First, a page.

Curator Melissa Wolfe talks about the inspiration we can all take away from the Columbus Museum of Arts newest exhibition showcasing the work of home town hero George Bellows. George Bellows and the American Experience through January 4, 2014. This exhibition follows on the heels of a major retrospective of the artist organized by the [...]
Mozart Minute: Wolfgang Pounds the Pavement, Part 2
Our previous episode left us in suspense about Mozart’s job hunting trip to Mannheim. In March 1778, Mozart left Mannheim – and a bevvy of good friends and professional contacts – still jobless, heading with his mother for the musical mecca of Paris.
Upon their arrival, Mozart was swept up in a flurry of freelance musical activity. His busy schedule continued unabated in the French capital for two months. Then he received a job offer as organist at the court of Versailles. It was a good job. But Mozart pooh-poohed it, and wrote as much to his father.
Leopold Mozart, who wanted nothing more than for his son to a) make a lot of money, b) find job security and c) bring glory to the Mozart name, was fit to be tied. Here’s part of his letter of May 28, 1778 to his son in Emily Anderson’s translation:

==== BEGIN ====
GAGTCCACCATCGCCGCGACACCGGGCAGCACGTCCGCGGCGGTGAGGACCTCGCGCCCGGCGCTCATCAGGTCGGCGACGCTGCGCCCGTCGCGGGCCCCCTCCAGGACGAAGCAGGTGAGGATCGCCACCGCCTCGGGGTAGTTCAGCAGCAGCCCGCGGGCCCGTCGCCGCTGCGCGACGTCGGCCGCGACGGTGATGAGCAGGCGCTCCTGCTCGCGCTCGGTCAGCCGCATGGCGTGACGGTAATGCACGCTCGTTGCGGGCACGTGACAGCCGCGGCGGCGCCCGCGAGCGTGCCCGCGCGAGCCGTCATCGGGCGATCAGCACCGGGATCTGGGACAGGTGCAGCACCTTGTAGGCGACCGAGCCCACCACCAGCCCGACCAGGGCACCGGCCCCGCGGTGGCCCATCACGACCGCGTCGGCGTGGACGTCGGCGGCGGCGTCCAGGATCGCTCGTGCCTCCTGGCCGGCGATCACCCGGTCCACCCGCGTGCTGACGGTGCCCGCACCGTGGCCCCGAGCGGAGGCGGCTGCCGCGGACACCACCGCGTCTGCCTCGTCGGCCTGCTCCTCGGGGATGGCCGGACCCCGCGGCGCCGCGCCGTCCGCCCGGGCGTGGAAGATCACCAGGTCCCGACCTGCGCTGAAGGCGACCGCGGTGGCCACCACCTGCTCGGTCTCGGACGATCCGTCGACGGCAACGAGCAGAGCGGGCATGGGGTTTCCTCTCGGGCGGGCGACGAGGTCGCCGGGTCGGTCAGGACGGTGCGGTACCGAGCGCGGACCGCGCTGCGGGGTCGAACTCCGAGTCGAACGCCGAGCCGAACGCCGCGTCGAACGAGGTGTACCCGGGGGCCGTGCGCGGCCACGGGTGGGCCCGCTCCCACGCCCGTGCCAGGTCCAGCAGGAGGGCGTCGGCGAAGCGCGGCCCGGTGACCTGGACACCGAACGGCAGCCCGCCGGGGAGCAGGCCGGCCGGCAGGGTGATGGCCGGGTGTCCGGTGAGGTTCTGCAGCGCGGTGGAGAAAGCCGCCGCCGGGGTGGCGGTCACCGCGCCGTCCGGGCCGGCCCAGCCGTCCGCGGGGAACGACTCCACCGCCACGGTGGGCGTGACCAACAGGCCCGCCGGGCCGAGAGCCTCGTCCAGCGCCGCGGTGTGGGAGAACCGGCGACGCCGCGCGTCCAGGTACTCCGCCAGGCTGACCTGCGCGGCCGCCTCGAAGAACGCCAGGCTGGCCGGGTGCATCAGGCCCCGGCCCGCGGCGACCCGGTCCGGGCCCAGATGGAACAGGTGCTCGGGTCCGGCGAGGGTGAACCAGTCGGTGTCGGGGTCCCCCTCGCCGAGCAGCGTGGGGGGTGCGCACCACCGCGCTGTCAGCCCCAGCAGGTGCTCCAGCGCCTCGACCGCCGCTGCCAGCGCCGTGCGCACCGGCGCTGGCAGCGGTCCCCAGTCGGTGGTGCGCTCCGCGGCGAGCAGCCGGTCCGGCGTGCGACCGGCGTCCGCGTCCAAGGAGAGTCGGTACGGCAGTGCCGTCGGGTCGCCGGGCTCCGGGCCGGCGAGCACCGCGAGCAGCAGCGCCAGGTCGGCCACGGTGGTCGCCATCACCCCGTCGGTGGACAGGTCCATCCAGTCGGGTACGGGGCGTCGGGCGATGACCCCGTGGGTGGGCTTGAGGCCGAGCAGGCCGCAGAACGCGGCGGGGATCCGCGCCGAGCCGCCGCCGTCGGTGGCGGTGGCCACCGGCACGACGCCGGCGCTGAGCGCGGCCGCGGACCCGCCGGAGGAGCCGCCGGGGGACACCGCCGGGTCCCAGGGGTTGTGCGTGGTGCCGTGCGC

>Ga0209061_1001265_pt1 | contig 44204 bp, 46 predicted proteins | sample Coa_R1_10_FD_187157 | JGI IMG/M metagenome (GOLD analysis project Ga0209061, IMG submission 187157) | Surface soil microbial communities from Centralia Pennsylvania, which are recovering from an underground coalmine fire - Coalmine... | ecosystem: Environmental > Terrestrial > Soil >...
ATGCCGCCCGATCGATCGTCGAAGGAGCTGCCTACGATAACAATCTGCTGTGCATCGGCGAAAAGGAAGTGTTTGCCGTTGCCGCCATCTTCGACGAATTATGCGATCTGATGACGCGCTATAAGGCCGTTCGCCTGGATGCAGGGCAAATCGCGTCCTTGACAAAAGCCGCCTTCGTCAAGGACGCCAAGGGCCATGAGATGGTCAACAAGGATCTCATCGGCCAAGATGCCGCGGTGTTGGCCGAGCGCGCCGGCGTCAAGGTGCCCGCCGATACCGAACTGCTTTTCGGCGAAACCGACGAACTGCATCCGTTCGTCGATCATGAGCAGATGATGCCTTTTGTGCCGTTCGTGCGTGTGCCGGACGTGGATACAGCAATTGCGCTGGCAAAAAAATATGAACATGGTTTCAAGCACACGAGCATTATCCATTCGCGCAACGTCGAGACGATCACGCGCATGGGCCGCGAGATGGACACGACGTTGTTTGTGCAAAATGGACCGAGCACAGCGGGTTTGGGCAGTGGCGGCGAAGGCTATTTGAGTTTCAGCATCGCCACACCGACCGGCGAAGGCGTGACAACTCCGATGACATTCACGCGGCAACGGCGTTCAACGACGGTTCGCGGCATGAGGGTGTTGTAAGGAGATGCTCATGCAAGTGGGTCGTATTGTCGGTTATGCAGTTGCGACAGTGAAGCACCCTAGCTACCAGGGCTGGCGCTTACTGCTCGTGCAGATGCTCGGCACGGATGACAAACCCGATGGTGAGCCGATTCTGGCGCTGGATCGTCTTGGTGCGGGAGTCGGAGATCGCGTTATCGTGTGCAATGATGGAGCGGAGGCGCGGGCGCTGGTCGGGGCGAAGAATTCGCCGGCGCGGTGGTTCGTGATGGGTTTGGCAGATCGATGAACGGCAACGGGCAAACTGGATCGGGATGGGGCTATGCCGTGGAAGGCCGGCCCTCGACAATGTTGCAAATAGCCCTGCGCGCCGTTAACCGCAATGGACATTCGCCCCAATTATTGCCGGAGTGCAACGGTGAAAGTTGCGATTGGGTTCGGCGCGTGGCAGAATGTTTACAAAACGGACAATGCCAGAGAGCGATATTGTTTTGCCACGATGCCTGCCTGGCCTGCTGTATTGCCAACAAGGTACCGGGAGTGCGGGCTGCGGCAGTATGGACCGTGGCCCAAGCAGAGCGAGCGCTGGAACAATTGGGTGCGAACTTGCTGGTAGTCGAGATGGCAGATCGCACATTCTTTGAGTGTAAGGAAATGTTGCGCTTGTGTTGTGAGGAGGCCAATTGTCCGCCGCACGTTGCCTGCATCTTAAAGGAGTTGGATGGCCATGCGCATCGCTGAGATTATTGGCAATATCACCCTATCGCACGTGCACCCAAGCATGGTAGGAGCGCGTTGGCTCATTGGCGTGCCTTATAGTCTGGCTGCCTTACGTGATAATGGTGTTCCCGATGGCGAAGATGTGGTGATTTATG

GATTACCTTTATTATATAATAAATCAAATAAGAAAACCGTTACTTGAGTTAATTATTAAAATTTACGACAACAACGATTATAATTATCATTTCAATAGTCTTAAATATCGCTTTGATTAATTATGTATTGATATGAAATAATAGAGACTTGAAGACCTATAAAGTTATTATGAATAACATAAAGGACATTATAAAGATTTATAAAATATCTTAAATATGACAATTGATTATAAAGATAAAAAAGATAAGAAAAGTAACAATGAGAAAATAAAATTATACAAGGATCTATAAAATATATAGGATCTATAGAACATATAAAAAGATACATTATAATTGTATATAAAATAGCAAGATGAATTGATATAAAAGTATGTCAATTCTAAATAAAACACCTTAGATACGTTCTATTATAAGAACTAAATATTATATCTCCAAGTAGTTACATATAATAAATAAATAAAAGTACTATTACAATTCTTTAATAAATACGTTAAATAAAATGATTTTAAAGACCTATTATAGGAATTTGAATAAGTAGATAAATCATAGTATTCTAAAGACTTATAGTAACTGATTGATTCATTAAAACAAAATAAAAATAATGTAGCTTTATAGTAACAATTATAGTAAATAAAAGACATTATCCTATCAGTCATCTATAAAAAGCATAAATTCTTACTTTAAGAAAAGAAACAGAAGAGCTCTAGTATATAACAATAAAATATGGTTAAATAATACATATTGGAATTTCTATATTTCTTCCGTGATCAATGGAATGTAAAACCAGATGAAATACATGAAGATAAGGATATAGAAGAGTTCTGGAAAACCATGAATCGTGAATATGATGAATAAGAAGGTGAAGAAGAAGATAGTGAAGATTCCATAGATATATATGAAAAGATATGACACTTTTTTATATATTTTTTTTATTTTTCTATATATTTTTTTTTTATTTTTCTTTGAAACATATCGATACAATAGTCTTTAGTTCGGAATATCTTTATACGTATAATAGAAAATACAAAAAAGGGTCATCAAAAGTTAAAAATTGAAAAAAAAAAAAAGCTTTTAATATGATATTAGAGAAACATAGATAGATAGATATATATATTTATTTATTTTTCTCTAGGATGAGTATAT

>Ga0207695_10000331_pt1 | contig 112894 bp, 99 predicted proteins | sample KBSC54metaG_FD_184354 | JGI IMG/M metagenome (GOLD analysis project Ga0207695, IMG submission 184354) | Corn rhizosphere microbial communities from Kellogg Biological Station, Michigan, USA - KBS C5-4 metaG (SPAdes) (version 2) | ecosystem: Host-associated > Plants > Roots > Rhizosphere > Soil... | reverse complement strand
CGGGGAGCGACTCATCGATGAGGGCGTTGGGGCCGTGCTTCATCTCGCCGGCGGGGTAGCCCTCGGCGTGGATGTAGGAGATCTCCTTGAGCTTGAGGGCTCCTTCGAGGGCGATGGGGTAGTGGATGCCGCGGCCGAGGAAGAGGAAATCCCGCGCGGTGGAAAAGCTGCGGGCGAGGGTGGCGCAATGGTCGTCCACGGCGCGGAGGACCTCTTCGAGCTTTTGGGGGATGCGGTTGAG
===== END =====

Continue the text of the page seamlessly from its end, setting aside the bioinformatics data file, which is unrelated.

‘You must not throw that away so lightly. You should bear in mind that you would be earning 83 louis d’or in six months – and that you would have another six months in which to make money in other ways. Further, it is probably a life appointment, I mean, that you can hold it whether you are well or ill – and, moreover, that you can always resign it. You should remember too that you would be at Court, that is, constantly in the presence of the King and Queen; that when there is a vacancy, you might obtain one of the two posts of Kapelmeister; that in due course, if there should be a royal family, you would become clavier-teacher to the young princes, which would be a very remunerative post; that nobody could prevent you from composing for the theatre and the Concert Spirituel and so forth [...] and finally, that an appointment of this kind would be the surest way to win the protection of the Queen and make yourself popular.”
Mozart declined the offer, writing to his father in July that he had asked some friends about the gig, and that they had agreed that the pay wasn’t great, that Versailles was a cultural outpost and that, moreover, as Mozart wrote his father, “Whoever enters into King’s service, is forgotten in Paris,” adding insouciantly, “and then to be an organist!”